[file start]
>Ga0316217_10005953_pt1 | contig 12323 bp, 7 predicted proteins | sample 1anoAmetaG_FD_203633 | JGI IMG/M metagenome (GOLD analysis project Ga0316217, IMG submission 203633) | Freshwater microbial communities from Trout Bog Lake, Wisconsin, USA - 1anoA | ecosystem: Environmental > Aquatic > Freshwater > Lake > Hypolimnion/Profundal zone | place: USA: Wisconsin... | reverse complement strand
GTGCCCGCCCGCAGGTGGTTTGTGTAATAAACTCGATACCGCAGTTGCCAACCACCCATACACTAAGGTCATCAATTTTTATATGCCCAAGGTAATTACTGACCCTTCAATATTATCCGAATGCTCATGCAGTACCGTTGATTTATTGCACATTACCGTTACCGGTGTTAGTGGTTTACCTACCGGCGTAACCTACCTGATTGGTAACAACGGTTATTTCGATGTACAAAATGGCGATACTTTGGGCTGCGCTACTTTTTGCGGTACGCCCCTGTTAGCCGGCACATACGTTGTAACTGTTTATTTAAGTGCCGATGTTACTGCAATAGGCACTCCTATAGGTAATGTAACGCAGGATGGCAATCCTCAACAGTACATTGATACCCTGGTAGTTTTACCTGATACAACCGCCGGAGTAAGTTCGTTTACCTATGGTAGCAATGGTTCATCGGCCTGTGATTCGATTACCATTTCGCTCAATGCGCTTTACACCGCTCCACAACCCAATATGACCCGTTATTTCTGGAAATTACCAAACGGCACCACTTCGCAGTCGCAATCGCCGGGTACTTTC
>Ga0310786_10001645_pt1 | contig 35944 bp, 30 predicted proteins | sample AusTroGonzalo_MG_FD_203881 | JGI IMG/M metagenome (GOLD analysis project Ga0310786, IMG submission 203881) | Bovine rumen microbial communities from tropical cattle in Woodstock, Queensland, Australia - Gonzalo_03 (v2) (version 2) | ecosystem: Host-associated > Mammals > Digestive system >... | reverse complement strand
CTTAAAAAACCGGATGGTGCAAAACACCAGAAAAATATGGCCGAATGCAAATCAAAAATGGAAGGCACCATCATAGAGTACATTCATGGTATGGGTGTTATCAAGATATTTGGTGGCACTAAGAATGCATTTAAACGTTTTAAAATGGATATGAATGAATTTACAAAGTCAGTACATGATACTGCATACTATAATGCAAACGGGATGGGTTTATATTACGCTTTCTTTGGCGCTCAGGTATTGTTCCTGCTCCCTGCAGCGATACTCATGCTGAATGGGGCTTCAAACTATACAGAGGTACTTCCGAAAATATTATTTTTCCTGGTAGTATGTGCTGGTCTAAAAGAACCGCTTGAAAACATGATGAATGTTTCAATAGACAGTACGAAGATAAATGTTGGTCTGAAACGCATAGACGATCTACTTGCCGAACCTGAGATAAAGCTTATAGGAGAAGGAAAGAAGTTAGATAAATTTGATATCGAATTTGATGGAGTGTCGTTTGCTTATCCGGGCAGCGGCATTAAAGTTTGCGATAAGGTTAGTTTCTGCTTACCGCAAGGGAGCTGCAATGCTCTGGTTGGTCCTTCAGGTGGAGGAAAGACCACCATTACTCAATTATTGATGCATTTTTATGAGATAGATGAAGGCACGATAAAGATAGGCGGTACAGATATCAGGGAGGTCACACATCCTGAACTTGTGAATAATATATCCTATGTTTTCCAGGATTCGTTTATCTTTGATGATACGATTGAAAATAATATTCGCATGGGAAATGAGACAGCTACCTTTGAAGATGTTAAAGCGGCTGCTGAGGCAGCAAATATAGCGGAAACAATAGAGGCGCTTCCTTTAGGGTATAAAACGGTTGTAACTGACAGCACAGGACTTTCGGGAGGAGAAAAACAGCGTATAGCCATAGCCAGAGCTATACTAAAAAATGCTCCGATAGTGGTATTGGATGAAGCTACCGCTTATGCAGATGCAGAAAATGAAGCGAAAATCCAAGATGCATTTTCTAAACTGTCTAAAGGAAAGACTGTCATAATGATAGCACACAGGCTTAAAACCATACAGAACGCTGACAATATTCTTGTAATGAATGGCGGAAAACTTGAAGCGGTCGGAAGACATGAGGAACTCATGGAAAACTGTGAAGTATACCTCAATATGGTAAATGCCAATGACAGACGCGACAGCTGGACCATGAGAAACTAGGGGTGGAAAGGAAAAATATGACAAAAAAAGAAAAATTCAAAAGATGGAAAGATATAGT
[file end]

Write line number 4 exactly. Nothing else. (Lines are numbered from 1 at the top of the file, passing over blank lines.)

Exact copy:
CTTAAAAAACCGGATGGTGCAAAACACCAGAAAAATATGGCCGAATGCAAATCAAAAATGGAAGGCACCATCATAGAGTACATTCATGGTATGGGTGTTATCAAGATATTTGGTGGCACTAAGAATGCATTTAAACGTTTTAAAATGGATATGAATGAATTTACAAAGTCAGTACATGATACTGCATACTATAATGCAAACGGGATGGGTTTATATTACGCTTTCTTTGGCGCTCAGGTATTGTTCCTGCTCCCTGCAGCGATACTCATGCTGAATGGGGCTTCAAACTATACAGAGGTACTTCCGAAAATATTATTTTTCCTGGTAGTATGTGCTGGTCTAAAAGAACCGCTTGAAAACATGATGAATGTTTCAATAGACAGTACGAAGATAAATGTTGGTCTGAAACGCATAGACGATCTACTTGCCGAACCTGAGATAAAGCTTATAGGAGAAGGAAAGAAGTTAGATAAATTTGATATCGAATTTGATGGAGTGTCGTTTGCTTATCCGGGCAGCGGCATTAAAGTTTGCGATAAGGTTAGTTTCTGCTTACCGCAAGGGAGCTGCAATGCTCTGGTTGGTCCTTCAGGTGGAGGAAAGACCACCATTACTCAATTATTGATGCATTTTTATGAGATAGATGAAGGCACGATAAAGATAGGCGGTACAGATATCAGGGAGGTCACACATCCTGAACTTGTGAATAATATATCCTATGTTTTCCAGGATTCGTTTATCTTTGATGATACGATTGAAAATAATATTCGCATGGGAAATGAGACAGCTACCTTTGAAGATGTTAAAGCGGCTGCTGAGGCAGCAAATATAGCGGAAACAATAGAGGCGCTTCCTTTAGGGTATAAAACGGTTGTAACTGACAGCACAGGACTTTCGGGAGGAGAAAAACAGCGTATAGCCATAGCCAGAGCTATACTAAAAAATGCTCCGATAGTGGTATTGGATGAAGCTACCGCTTATGCAGATGCAGAAAATGAAGCGAAAATCCAAGATGCATTTTCTAAACTGTCTAAAGGAAAGACTGTCATAATGATAGCACACAGGCTTAAAACCATACAGAACGCTGACAATATTCTTGTAATGAATGGCGGAAAACTTGAAGCGGTCGGAAGACATGAGGAACTCATGGAAAACTGTGAAGTATACCTCAATATGGTAAATGCCAATGACAGACGCGACAGCTGGACCATGAGAAACTAGGGGTGGAAAGGAAAAATATGACAAAAAAAGAAAAATTCAAAAGATGGAAAGATATAGT